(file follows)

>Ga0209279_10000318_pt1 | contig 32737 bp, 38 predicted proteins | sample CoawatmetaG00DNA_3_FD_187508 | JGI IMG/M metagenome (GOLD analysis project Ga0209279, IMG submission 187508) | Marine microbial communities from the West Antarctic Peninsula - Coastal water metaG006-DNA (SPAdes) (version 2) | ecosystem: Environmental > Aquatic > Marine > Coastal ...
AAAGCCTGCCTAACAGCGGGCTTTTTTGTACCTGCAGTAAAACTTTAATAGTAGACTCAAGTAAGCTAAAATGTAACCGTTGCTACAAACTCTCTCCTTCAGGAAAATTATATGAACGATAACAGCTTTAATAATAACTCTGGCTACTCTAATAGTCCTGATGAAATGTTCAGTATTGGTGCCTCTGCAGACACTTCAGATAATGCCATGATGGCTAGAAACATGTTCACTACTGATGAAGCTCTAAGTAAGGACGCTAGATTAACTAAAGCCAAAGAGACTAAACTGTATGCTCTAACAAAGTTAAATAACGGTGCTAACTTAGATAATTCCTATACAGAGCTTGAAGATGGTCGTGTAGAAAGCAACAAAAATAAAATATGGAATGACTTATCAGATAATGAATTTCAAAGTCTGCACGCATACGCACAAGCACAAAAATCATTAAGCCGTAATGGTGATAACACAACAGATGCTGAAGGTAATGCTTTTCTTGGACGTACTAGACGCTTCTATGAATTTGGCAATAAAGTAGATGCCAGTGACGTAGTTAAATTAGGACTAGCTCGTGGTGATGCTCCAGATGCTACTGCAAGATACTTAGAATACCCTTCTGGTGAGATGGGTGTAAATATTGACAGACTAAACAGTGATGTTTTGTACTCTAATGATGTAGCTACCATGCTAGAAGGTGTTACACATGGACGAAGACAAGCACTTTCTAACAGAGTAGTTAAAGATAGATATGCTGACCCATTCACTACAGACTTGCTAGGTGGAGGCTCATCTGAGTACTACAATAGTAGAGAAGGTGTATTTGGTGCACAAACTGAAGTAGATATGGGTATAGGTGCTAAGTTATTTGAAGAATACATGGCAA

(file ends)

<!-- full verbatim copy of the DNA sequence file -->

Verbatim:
>Ga0209279_10000318_pt1 | contig 32737 bp, 38 predicted proteins | sample CoawatmetaG00DNA_3_FD_187508 | JGI IMG/M metagenome (GOLD analysis project Ga0209279, IMG submission 187508) | Marine microbial communities from the West Antarctic Peninsula - Coastal water metaG006-DNA (SPAdes) (version 2) | ecosystem: Environmental > Aquatic > Marine > Coastal ...
AAAGCCTGCCTAACAGCGGGCTTTTTTGTACCTGCAGTAAAACTTTAATAGTAGACTCAAGTAAGCTAAAATGTAACCGTTGCTACAAACTCTCTCCTTCAGGAAAATTATATGAACGATAACAGCTTTAATAATAACTCTGGCTACTCTAATAGTCCTGATGAAATGTTCAGTATTGGTGCCTCTGCAGACACTTCAGATAATGCCATGATGGCTAGAAACATGTTCACTACTGATGAAGCTCTAAGTAAGGACGCTAGATTAACTAAAGCCAAAGAGACTAAACTGTATGCTCTAACAAAGTTAAATAACGGTGCTAACTTAGATAATTCCTATACAGAGCTTGAAGATGGTCGTGTAGAAAGCAACAAAAATAAAATATGGAATGACTTATCAGATAATGAATTTCAAAGTCTGCACGCATACGCACAAGCACAAAAATCATTAAGCCGTAATGGTGATAACACAACAGATGCTGAAGGTAATGCTTTTCTTGGACGTACTAGACGCTTCTATGAATTTGGCAATAAAGTAGATGCCAGTGACGTAGTTAAATTAGGACTAGCTCGTGGTGATGCTCCAGATGCTACTGCAAGATACTTAGAATACCCTTCTGGTGAGATGGGTGTAAATATTGACAGACTAAACAGTGATGTTTTGTACTCTAATGATGTAGCTACCATGCTAGAAGGTGTTACACATGGACGAAGACAAGCACTTTCTAACAGAGTAGTTAAAGATAGATATGCTGACCCATTCACTACAGACTTGCTAGGTGGAGGCTCATCTGAGTACTACAATAGTAGAGAAGGTGTATTTGGTGCACAAACTGAAGTAGATATGGGTATAGGTGCTAAGTTATTTGAAGAATACATGGCAA